Today (March 23) in London History – Jack Straw’s Castle

March 23, 1964 was the day Jack Straw’s Castle, the much-loved old Hampstead hostelry, reopened its doors. This Today in London History podcast tells the tale.


Writing this on March 17th. Wondering what March 23rd, when it goes to air, will be like. We going to be staggering around, dazed, rubbing our eyes, saying, “so this is what it’s like being off the leash of that Tourism Superstar Competition.” Staggering around feeling a bit low, a bit glum because try as we would – and goodness knows we flat out tried, for six weeks – we couldn’t get home, couldn’t get quite enough votes to win the thing. Or are we going to be feeling pretty good about things because we did it, we won it – all that effort paid off – and we can now fly that flag: Tourism Superstar Award Winners. Well, we’ll see.

Anyway, on we go. It’s March 23. It’s the final day of the Marcelle Hansellaar exhibition. I know, I hadn’t heard of her either. She’s a Dutch artist. The renowned art critic Laura Gascoigne spoke of the “darkly wondrous worlds” that pour forth from her “febrile, uncensored imagination.” What also sounds good is the exhibition is in the In and Out, the historic old house in St James’s Square once lived in by Nancy Astor, the first woman elected to Parliament who took her seat. You have to book.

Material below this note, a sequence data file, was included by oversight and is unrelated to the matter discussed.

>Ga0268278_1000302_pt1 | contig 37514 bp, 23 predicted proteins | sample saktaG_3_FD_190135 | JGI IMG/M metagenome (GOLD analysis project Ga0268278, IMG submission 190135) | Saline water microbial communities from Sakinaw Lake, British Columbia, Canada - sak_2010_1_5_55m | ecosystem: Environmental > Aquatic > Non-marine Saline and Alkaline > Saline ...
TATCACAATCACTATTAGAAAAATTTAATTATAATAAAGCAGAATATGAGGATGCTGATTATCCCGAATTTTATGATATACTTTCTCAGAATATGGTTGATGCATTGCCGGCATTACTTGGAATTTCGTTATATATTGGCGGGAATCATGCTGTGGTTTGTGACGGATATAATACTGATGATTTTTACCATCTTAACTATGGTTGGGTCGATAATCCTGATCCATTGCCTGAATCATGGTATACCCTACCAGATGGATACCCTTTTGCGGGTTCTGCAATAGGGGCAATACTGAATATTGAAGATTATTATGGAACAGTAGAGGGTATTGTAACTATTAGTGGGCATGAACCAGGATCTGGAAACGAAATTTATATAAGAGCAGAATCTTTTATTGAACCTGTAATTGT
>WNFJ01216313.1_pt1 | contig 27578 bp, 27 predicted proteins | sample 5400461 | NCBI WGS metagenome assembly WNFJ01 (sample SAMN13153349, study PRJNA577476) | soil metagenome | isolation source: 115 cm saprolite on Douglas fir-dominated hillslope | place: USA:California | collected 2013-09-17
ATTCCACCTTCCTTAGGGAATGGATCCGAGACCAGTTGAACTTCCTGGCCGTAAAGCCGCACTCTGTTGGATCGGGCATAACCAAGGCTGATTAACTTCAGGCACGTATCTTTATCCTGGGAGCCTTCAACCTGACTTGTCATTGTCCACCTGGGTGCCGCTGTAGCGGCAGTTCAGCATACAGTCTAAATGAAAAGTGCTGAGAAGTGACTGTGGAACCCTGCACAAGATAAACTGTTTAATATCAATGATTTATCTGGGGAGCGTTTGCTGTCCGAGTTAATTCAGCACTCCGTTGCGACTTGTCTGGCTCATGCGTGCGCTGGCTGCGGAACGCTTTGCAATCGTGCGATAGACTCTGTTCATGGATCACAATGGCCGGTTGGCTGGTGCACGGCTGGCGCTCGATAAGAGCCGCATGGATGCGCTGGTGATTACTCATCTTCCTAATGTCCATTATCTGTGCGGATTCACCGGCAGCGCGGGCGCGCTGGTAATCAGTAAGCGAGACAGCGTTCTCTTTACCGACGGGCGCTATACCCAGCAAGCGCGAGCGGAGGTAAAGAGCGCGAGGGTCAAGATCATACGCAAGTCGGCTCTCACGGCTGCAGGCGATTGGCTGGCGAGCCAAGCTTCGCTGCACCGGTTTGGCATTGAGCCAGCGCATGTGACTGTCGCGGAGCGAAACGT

Ok, Today in London History.

Well, this one was probably always going to be on the cards. March 23, 1964 was the opening day of the rebuilt Jack Straw’s Castle up in Hampstead. Was probably always going to be on the cards because Jack Straw’s has a cameo role on my favourite walk, Hampstead Heath and old Hampstead Village. 

In its day it was Hampstead’s best-loved hostelry. Trailed a meteor’s tail of history. Charles Dickens loved Jack Straw’s. Ditto Thackeray. It was Hampstead’s best-positioned pub – up there on the roof of London. Right on the edge of the West Heath. Over the way from the main part of the Heath. And just yards away from the Sandy Heath. You could say Jack Straw’s Castle is the linchpin that conjoins the three Heaths. And of course it’s hard by that extraordinary creation the Whitestone Pond. Well you might ask, what’s a pond doing up there on the summit, right at the top of the highest point in London. And that one I hold back for my walk and my walkers – the secrets of Whitestone Pond are for my walkers’ eyes only.